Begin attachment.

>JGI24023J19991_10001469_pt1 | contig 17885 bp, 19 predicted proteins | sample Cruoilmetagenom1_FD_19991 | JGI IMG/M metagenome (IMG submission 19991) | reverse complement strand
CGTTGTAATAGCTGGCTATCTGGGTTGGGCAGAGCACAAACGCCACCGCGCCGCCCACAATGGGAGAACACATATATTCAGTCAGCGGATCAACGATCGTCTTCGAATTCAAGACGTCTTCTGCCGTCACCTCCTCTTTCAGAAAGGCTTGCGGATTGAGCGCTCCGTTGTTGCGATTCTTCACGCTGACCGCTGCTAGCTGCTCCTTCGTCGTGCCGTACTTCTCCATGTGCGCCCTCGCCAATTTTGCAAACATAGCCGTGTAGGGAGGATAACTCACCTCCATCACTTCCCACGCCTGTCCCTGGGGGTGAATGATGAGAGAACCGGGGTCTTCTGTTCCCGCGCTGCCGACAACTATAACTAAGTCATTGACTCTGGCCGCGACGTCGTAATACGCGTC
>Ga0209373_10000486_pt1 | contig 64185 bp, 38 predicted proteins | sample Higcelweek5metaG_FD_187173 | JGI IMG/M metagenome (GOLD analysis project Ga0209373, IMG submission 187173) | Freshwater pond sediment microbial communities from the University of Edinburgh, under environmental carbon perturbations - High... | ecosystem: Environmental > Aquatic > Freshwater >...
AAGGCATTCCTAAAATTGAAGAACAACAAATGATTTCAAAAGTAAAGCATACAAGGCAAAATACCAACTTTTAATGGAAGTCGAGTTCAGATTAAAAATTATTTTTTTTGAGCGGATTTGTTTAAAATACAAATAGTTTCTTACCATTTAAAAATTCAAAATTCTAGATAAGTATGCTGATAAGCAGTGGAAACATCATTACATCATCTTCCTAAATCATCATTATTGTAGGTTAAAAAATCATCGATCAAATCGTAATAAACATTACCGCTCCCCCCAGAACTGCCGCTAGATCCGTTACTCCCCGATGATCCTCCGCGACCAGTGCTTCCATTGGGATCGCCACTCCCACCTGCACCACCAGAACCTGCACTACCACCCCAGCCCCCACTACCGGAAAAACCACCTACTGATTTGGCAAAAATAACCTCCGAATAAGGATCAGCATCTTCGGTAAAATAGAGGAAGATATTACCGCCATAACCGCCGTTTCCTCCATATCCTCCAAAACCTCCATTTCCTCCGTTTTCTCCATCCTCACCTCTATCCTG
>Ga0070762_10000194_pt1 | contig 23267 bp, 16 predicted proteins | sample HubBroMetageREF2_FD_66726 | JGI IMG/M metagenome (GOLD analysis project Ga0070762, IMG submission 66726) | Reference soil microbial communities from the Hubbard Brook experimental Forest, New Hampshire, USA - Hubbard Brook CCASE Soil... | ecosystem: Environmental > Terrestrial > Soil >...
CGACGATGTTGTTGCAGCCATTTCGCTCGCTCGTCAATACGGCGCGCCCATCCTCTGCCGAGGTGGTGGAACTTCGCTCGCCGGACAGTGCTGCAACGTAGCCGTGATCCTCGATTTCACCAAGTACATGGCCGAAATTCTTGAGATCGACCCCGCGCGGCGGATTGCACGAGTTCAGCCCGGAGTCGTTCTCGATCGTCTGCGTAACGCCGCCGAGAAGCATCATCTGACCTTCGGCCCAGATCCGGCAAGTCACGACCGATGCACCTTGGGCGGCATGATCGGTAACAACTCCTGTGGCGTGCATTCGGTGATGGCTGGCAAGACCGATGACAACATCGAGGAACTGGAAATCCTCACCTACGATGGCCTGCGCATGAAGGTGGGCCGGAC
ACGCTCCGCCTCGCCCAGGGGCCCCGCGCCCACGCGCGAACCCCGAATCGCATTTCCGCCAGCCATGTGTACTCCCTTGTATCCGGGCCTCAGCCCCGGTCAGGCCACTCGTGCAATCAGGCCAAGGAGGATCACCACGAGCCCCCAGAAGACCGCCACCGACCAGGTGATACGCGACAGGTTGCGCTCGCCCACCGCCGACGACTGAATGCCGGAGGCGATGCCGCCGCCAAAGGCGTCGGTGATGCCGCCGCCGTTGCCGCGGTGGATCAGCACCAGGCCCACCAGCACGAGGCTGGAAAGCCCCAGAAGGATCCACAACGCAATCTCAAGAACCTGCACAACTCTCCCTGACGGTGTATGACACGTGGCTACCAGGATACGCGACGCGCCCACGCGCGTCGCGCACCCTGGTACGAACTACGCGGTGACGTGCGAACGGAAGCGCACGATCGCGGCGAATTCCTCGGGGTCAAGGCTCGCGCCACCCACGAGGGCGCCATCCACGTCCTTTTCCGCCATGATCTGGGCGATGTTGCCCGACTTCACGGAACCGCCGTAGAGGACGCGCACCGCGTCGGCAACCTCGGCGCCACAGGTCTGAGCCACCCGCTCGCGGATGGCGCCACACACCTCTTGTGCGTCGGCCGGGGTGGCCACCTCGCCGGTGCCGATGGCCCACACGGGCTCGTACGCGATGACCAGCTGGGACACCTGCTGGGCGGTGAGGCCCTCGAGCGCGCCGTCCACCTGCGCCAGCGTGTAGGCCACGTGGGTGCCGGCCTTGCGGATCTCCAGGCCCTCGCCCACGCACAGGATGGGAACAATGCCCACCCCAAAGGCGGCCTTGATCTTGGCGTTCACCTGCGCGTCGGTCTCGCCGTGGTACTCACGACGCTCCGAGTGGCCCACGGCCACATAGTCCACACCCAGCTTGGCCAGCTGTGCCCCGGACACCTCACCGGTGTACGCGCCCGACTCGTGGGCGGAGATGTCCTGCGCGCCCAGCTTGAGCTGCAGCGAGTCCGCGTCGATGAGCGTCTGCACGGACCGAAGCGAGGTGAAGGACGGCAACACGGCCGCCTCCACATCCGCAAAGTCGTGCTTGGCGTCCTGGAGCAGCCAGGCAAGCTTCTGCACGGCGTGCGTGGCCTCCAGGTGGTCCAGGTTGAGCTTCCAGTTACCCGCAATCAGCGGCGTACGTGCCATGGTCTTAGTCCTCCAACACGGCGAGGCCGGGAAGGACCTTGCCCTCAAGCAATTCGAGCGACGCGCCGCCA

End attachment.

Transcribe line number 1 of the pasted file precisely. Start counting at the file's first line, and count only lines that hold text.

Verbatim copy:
>JGI24023J19991_10001469_pt1 | contig 17885 bp, 19 predicted proteins | sample Cruoilmetagenom1_FD_19991 | JGI IMG/M metagenome (IMG submission 19991) | reverse complement strand